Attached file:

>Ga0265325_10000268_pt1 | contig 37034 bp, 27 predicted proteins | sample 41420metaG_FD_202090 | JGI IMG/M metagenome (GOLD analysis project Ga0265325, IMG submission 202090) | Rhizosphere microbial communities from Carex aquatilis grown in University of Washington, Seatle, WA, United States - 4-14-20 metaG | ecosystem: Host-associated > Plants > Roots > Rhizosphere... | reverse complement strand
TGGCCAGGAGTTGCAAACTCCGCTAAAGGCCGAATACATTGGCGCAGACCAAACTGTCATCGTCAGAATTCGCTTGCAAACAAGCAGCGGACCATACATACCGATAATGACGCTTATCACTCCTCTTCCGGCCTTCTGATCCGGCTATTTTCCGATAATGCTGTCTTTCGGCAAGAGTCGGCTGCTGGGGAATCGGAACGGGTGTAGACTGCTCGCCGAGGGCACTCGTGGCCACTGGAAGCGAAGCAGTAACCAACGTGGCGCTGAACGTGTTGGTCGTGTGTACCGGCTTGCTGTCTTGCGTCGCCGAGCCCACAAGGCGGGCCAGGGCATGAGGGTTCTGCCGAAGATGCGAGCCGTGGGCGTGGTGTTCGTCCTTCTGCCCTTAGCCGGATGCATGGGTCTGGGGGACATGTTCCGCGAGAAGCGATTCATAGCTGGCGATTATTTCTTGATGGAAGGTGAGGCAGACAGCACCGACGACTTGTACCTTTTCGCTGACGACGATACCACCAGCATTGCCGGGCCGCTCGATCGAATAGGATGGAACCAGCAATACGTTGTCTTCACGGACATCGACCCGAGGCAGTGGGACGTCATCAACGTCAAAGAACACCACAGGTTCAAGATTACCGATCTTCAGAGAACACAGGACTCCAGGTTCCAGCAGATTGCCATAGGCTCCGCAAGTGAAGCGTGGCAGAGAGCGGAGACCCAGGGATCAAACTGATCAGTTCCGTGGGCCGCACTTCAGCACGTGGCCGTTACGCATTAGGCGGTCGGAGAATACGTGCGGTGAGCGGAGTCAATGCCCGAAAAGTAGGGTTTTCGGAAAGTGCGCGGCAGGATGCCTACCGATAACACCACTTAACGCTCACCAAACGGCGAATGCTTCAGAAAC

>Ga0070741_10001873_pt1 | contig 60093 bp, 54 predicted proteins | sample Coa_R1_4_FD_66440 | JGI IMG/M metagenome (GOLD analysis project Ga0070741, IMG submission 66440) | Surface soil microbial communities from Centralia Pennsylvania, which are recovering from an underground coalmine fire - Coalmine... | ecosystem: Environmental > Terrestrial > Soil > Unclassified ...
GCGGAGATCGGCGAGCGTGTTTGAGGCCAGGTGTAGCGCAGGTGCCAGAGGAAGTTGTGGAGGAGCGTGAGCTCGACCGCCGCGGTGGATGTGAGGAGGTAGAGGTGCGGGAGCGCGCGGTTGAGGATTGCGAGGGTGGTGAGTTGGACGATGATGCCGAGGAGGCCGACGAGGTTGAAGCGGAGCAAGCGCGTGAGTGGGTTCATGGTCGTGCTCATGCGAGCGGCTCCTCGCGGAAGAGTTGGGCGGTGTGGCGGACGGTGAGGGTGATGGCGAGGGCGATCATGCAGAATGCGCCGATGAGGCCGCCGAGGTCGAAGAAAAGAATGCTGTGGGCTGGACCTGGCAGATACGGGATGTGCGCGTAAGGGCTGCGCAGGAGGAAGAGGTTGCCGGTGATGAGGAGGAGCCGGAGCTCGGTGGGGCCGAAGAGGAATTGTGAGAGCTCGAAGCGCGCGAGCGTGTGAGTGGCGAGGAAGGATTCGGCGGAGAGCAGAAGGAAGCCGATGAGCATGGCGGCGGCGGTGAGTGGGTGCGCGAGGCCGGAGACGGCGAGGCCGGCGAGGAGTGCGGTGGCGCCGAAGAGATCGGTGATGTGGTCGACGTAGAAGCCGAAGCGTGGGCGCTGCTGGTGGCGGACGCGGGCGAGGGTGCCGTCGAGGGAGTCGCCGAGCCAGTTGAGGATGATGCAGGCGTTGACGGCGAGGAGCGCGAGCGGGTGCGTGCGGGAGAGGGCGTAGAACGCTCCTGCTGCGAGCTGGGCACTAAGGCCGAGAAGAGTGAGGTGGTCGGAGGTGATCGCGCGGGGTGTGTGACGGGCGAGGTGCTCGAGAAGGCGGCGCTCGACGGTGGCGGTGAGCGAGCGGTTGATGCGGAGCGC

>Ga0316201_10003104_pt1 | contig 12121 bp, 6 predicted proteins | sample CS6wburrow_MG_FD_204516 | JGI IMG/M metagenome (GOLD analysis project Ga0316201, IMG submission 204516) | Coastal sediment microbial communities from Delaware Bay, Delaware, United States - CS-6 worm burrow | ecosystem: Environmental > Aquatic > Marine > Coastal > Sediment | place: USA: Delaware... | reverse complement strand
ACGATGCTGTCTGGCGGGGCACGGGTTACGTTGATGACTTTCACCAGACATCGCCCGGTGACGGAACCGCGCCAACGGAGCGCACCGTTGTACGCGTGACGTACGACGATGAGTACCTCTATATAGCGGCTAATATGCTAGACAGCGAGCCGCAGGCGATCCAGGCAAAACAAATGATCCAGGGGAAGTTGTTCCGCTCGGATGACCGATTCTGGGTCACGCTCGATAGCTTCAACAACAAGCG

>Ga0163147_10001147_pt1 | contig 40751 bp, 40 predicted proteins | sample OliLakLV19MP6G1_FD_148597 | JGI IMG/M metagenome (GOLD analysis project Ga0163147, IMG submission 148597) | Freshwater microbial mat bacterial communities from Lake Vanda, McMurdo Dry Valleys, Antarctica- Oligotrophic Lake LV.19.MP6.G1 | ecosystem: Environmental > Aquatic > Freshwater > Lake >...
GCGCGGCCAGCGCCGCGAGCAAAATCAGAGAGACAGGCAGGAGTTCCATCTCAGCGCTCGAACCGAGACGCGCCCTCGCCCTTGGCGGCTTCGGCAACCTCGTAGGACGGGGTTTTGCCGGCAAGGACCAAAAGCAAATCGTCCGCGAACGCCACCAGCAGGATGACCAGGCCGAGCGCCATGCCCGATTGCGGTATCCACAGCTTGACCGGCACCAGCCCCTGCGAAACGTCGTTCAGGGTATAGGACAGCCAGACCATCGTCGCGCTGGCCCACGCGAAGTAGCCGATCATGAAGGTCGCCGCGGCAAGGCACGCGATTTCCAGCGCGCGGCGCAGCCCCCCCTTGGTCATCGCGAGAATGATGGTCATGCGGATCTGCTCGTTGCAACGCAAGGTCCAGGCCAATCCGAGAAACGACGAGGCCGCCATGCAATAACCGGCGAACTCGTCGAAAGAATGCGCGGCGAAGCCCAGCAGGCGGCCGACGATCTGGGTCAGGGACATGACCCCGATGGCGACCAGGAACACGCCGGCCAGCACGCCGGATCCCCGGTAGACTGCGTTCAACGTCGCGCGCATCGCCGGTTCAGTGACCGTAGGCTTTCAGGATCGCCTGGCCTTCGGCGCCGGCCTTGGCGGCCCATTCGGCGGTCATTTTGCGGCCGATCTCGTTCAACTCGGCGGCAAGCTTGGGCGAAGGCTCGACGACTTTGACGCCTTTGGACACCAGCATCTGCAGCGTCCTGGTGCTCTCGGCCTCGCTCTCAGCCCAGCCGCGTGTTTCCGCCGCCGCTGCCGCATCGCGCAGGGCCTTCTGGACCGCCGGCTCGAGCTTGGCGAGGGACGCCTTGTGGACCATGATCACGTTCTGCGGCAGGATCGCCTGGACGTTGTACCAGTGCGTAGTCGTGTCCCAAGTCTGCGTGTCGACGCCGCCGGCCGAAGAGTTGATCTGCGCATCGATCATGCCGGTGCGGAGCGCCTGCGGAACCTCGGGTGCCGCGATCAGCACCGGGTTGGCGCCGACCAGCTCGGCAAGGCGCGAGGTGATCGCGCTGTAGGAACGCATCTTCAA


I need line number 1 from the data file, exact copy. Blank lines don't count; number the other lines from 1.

>Ga0265325_10000268_pt1 | contig 37034 bp, 27 predicted proteins | sample 41420metaG_FD_202090 | JGI IMG/M metagenome (GOLD analysis project Ga0265325, IMG submission 202090) | Rhizosphere microbial communities from Carex aquatilis grown in University of Washington, Seatle, WA, United States - 4-14-20 metaG | ecosystem: Host-associated > Plants > Roots > Rhizosphere... | reverse complement strand